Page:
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Microsoft Buys Cloudyn To Provide Visibility For Azure Customers

Sam Pudwell joined Silicon UK as a reporter in December 2016. As well as being the resident Cloud aficionado, he covers areas such as cyber security, government IT and sports technology, with the aim of going to as many events as possible.

Acquisition will help customers manage and optimise their Azure usage

Microsoft has agreed to acquire Cloudyn, a company that helps enterprises and managed service providers optimise their investments in cloud services, for a fee believed to be between $50-70million (£38-45m).

Businesses are now frequently rolling out multiple cloud projects at the same time, meaning gaining visibility across all of these projects and understanding the costs has become more of a challenge.

The Cloudyn acquisition will help to solve this problem for Azure customers by enabling them to manage their cloud usage and provide a deeper level of visibility into factors such as consumption, cost and performance.

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Big spender

“This acquisition fits squarely into our commitment to empower customers with the tools they need to govern their cloud adoption and realise the strategic benefits of a global, trusted, intelligent cloud,” writes Jeremy Winter, director of Azure security and operations management.

“Cloudyn gives enterprise customers tools to identify, measure and analyse consumption, enable accountability and forecast future cloud spending.”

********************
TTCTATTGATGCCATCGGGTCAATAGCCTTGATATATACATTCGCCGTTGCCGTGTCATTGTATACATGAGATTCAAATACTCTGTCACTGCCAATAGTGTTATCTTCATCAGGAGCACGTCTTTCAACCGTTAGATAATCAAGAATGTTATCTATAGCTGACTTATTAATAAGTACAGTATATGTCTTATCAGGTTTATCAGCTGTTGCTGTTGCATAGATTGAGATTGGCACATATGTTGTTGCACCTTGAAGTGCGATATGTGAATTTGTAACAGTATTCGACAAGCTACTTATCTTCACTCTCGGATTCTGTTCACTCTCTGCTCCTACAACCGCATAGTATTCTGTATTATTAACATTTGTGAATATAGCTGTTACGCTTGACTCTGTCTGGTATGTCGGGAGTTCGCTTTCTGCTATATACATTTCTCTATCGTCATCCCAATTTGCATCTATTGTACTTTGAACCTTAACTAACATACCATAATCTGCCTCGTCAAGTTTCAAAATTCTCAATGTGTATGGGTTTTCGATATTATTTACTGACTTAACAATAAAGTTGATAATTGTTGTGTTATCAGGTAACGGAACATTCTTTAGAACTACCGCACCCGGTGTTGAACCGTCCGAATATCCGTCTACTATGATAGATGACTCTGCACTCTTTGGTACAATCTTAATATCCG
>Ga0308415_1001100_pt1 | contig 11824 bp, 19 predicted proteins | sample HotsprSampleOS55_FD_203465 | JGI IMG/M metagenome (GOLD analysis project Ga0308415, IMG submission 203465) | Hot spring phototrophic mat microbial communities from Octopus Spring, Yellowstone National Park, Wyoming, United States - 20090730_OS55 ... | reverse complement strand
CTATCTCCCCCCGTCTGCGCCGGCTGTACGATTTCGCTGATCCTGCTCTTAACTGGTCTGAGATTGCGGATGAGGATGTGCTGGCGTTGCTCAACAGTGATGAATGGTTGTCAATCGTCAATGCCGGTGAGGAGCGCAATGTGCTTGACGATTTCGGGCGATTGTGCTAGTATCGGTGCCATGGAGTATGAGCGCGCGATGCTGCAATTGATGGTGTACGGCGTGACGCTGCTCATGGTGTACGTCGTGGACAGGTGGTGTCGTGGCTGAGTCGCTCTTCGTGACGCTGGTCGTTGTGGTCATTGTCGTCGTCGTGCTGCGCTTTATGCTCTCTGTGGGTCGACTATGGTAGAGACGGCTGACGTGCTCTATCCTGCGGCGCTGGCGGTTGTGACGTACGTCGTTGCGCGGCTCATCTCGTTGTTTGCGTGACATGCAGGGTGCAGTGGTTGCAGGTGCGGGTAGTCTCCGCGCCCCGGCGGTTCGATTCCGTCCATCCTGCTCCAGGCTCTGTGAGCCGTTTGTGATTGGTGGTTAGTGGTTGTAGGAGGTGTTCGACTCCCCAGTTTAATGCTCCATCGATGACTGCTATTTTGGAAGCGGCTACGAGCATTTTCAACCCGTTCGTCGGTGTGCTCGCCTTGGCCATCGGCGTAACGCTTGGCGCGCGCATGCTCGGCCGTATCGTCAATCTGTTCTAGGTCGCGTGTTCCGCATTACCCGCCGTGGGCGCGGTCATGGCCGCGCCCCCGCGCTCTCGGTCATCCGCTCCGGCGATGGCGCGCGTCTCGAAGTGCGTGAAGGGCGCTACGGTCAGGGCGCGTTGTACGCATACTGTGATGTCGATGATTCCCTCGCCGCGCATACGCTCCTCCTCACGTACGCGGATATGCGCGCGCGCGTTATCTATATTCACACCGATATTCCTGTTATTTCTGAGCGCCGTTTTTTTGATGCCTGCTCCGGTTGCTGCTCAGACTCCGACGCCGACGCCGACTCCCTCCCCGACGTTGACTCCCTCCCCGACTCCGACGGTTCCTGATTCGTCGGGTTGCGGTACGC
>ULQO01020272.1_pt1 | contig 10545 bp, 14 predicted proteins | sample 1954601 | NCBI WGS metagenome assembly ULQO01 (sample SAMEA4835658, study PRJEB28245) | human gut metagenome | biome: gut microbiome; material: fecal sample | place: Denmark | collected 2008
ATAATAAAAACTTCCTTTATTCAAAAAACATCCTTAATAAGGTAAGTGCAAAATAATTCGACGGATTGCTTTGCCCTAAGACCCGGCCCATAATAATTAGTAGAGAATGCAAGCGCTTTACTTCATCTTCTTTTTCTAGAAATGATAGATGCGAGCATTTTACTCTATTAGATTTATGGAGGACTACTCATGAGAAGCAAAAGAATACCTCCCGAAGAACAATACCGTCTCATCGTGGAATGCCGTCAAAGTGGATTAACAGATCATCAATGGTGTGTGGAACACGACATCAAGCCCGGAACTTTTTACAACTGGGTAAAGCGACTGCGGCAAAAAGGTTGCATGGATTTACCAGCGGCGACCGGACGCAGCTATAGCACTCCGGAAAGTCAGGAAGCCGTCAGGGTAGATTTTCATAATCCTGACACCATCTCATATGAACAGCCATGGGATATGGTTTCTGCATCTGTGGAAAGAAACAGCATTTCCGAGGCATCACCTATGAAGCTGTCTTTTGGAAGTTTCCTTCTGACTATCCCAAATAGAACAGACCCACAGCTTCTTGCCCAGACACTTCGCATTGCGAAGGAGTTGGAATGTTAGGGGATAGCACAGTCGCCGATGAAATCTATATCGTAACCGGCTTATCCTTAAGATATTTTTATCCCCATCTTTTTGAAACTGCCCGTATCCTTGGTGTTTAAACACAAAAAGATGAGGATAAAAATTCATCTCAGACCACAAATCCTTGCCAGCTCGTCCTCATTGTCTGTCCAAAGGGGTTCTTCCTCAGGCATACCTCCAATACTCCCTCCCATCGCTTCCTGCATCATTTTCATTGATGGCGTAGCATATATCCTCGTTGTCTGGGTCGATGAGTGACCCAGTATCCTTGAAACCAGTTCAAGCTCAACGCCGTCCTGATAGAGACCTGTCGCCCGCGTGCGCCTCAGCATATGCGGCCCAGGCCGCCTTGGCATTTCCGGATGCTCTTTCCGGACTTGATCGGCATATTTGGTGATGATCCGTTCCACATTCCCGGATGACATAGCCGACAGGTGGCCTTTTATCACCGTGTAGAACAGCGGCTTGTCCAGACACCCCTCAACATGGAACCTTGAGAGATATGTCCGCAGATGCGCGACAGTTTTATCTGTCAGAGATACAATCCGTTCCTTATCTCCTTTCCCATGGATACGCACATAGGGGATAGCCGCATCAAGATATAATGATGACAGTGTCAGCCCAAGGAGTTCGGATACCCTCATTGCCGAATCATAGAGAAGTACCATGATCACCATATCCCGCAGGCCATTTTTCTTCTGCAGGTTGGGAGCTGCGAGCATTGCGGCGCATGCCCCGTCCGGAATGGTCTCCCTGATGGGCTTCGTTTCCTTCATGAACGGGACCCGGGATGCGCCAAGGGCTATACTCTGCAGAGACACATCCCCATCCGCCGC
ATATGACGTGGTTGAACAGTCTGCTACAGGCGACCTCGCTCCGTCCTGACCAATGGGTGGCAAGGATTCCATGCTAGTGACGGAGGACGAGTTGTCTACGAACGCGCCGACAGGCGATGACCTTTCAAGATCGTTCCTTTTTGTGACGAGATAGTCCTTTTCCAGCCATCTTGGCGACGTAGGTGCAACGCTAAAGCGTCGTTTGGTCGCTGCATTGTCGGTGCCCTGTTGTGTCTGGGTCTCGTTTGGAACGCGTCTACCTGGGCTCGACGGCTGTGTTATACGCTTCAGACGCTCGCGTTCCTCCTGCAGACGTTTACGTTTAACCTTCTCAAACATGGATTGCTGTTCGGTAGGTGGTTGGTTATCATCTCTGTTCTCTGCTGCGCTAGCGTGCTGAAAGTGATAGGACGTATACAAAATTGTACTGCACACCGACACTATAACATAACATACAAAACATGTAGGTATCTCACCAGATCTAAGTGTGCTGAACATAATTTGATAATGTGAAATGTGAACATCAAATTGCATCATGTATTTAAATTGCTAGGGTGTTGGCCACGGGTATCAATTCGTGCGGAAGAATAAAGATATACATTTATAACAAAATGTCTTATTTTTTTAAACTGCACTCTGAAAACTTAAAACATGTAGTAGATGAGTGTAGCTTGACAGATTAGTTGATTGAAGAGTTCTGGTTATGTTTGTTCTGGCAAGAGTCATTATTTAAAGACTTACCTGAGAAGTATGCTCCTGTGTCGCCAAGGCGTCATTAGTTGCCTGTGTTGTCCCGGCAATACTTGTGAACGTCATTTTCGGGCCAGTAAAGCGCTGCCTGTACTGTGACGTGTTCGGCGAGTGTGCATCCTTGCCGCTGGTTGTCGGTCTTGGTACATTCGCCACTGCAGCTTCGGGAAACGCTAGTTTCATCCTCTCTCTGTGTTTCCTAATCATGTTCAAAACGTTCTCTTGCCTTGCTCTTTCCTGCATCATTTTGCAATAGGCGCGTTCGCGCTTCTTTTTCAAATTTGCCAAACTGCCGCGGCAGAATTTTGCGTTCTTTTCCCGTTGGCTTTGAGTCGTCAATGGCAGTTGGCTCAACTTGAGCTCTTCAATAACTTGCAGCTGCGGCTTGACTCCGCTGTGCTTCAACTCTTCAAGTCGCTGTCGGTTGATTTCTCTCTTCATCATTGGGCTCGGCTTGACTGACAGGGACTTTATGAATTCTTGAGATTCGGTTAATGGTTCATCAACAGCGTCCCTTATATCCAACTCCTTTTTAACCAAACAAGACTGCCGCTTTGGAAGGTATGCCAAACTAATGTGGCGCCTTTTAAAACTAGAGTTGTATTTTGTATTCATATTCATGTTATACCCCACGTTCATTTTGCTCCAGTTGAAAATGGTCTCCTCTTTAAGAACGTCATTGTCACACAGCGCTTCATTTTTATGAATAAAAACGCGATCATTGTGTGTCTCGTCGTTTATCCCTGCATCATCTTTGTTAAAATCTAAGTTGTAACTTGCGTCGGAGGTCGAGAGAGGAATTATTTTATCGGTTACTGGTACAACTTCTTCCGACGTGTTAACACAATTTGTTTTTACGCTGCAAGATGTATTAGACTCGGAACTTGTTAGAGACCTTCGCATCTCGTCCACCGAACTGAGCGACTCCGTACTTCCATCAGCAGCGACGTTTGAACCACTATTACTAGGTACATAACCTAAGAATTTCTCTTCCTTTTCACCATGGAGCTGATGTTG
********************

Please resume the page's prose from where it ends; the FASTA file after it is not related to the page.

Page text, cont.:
Cloudyn has previously been a partner of Microsoft, working on Microsoft Azure and other public clouds to help customers improve their efficiency through automated monitoring, analytics and cost allocation.

The company’s technology will be incorporated into Microsoft’s Azure product portfolio, assuming the acquisition receives regulatory approval.

Cloudyn founder and CEO Sharon Wagner said he was “stoked” to be joining Microsoft to “continue our mission of optimising cloud efficiencies and investments”.

This acquisition follows on from Microsoft’s recent $100 million (£77m) purchase of cyber security firm Hexadite, which uses artificial intelligence (AI) technology to automatically respond to cyber attacks.

Earlier in the year the Redmond giant also acquired Montreal-based startup Maluuba to boost its AI and machine learning expertise, highlighting a trend which was further bolstered by the company’s investment in two other AI startups through its Ventures division.

So, Microsoft is being bullish on AI but this Cloudyn acquisition shows that its cloud focus will not be easing as Satya Nadella and co. look to keep pace with market leader AWS.

Quiz: The history, products and people of Microsoft